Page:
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Artena and Lake Giulianello United by an Ancient History

 

Together, narrating Artena and Lake Giulianello means describing the history and environment of an ancient area with modern aspects south of Rome. Artena, an enchanting municipality in Lazio, unfolds in the picturesque metropolitan city of Rome. It is immersed in the fascinating context of the Mountain Community of the Lepini Mountains ‘Area Romana.’

A few kilometers away lies Lake Giulianello, which geographically and historically is located in the territory of Giulianello. A hamlet of Cori in the province of Latina. However, administratively, it is part of the territory of Artena. Beyond the man-made affiliations and conventional designations, the town and the lake are united by a pleasant stroll.

Artena has a history that unfolds amidst ancient walls and betrayals

Located in the upper valley of the Sacco River, Artena stands on the first slopes of the Lepini Mountains at an elevation of 420 meters. Offering breathtaking views just 30 km south of Rome.

The name, according to the Roman historian Titus Livius, derives from the Akkadian words ‘dritto’ (straight) and ‘fiume’ (river). Referring to its elevated position in the Sacco Valley. Archaeological excavations in 1830 revealed a pre-Roman city with imposing Cyclopean walls and artifacts now housed in the archaeological museum.

Artena, captured by the Romans in 404 B.C. through the betrayal of a slave, later became Montefortino. Identified by Antonio Nibby between Ecetra and Ferentino. In the medieval period, Montefortino was the scene of anti-papal struggles and destruction. With the Colonna and Borghese families leaving their mark on its history. In 1614, Cardinal Scipione Borghese acquired the city, bringing significant improvements. And leaving an indelible imprint on the current form of Artena.

The proximity to Rome, Latina, and the Valmontone highway exit has contributed in recent years to considerable demographic and economic development.

The pleasant stroll to Lake Giulianello

Artena and Lago di Giulianello are connected by a road, to be leisurely walked, taking just under a quarter of an hour. Allowing oneself to be pleasantly drawn in by the expansive vistas. And the possibility of encountering mules, still used as a means of agricultural transport.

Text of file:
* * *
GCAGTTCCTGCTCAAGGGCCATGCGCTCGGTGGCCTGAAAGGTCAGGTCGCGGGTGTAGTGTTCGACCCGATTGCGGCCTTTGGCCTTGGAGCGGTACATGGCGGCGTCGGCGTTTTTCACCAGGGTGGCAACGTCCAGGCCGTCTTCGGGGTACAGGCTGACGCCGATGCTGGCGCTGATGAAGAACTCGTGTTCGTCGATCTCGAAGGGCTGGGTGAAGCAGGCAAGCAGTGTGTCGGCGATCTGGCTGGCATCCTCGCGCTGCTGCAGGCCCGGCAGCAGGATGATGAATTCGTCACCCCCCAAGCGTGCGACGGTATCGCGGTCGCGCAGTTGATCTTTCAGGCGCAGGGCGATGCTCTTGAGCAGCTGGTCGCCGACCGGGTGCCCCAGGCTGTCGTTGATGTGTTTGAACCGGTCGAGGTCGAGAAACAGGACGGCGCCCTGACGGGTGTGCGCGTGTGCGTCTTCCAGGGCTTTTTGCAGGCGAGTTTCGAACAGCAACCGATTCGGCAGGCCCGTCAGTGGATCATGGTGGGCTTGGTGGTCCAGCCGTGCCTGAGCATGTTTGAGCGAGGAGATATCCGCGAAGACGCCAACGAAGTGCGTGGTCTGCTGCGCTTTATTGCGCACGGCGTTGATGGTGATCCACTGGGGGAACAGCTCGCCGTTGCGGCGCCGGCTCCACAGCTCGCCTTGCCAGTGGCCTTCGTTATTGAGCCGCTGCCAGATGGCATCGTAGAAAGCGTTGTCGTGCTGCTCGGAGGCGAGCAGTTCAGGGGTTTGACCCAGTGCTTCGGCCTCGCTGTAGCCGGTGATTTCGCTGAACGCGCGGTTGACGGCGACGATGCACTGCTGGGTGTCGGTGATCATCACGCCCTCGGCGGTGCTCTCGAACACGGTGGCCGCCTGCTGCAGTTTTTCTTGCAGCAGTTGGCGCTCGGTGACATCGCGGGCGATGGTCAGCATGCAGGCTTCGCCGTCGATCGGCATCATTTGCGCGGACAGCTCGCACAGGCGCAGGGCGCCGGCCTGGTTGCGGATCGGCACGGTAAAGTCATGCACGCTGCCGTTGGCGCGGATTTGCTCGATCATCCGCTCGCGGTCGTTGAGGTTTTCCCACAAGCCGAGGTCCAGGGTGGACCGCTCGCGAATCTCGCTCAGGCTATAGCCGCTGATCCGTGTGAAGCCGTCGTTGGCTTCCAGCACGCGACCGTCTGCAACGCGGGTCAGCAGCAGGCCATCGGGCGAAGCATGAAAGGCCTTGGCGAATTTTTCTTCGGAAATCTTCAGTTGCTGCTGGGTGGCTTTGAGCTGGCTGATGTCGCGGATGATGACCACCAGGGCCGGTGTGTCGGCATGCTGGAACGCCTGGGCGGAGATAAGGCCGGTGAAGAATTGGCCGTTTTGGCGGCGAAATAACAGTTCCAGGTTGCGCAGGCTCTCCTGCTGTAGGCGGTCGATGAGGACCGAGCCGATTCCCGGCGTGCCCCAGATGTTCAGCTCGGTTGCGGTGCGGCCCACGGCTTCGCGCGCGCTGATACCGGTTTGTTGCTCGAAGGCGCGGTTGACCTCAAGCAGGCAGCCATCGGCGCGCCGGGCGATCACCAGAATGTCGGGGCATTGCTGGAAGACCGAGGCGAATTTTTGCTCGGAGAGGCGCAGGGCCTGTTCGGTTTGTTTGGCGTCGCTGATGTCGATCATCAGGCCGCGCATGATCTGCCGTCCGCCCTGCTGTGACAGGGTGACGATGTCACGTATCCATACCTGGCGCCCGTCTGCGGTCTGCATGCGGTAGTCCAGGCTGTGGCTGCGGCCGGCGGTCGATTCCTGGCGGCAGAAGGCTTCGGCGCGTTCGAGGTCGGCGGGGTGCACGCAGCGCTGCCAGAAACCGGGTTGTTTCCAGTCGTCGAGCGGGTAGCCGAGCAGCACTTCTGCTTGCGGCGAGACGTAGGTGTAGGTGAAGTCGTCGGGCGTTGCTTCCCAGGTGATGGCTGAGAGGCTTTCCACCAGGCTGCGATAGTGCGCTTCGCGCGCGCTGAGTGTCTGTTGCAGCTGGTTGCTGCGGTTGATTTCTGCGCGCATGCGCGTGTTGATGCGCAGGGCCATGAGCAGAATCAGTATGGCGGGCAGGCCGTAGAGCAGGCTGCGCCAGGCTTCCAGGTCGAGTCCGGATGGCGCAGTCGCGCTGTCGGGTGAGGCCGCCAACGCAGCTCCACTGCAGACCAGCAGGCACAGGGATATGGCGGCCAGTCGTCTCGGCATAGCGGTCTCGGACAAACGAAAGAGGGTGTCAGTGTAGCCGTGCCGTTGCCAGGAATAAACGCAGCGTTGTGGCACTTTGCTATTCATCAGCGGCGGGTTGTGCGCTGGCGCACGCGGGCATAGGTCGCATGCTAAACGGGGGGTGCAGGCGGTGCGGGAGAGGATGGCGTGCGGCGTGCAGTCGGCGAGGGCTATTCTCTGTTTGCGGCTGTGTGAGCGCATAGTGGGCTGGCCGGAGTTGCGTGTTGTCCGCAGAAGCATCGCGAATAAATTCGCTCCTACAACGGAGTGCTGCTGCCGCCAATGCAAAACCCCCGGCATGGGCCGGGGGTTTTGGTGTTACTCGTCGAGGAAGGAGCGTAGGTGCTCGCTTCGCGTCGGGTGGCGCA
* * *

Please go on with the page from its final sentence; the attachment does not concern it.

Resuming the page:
The lake is situated between the Lepini Mountains to the south and the Alban Hills to the north, amidst volcanic tuff and limestone. In Roman times, the area was part of the Fundus Julianus (an estate belonging to the Gens Julia, which gave birth to Julius Caesar).

Of pleasing scenic beauty, the site hosts a significant biodiversity of fish, birdlife, and flora, with reed beds and ancient oaks lining the shore. In 2007, the Lazio Region designated the area as a ‘Natural Monument’ to enhance and safeguard its unique features.

An excursion for history, culture, and environment enthusiasts.

Visiting both Artena and Lake Giulianello together means combining different tourist interests. On one hand, the town, with its very steep slopes, boasts one of the best-preserved historic centers in Lazio. The settlement spreads through a network of alleyways with steps, featuring buildings with exposed masonry and small, narrow windows.

The configuration recalls the medieval toponym, Montefortino, resembling more of a fortress than an inhabited center. From the lower village to the fortress situated at the top, there is an elevation difference of about 150 meters. A unique characteristic shared by only a few other historic centers in the world.

On the other hand, Lake Giulianello, the third lake of the Castelli Romani, is far from tourist traffic. And an ideal destination for nature lovers who enjoy walking. The ancient history of the town and the unspoiled nature of the lake together represent a gratifying destination for visits in all seasons.

With the Blog of Rome and Latium Region, Around Rome guides you to discover the territories for the pleasure of satisfying curiosity and putting culture at the service of people and businesses.

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Edited by il NETWORK text by Andrea Franchini | photo by Ezio Bocci

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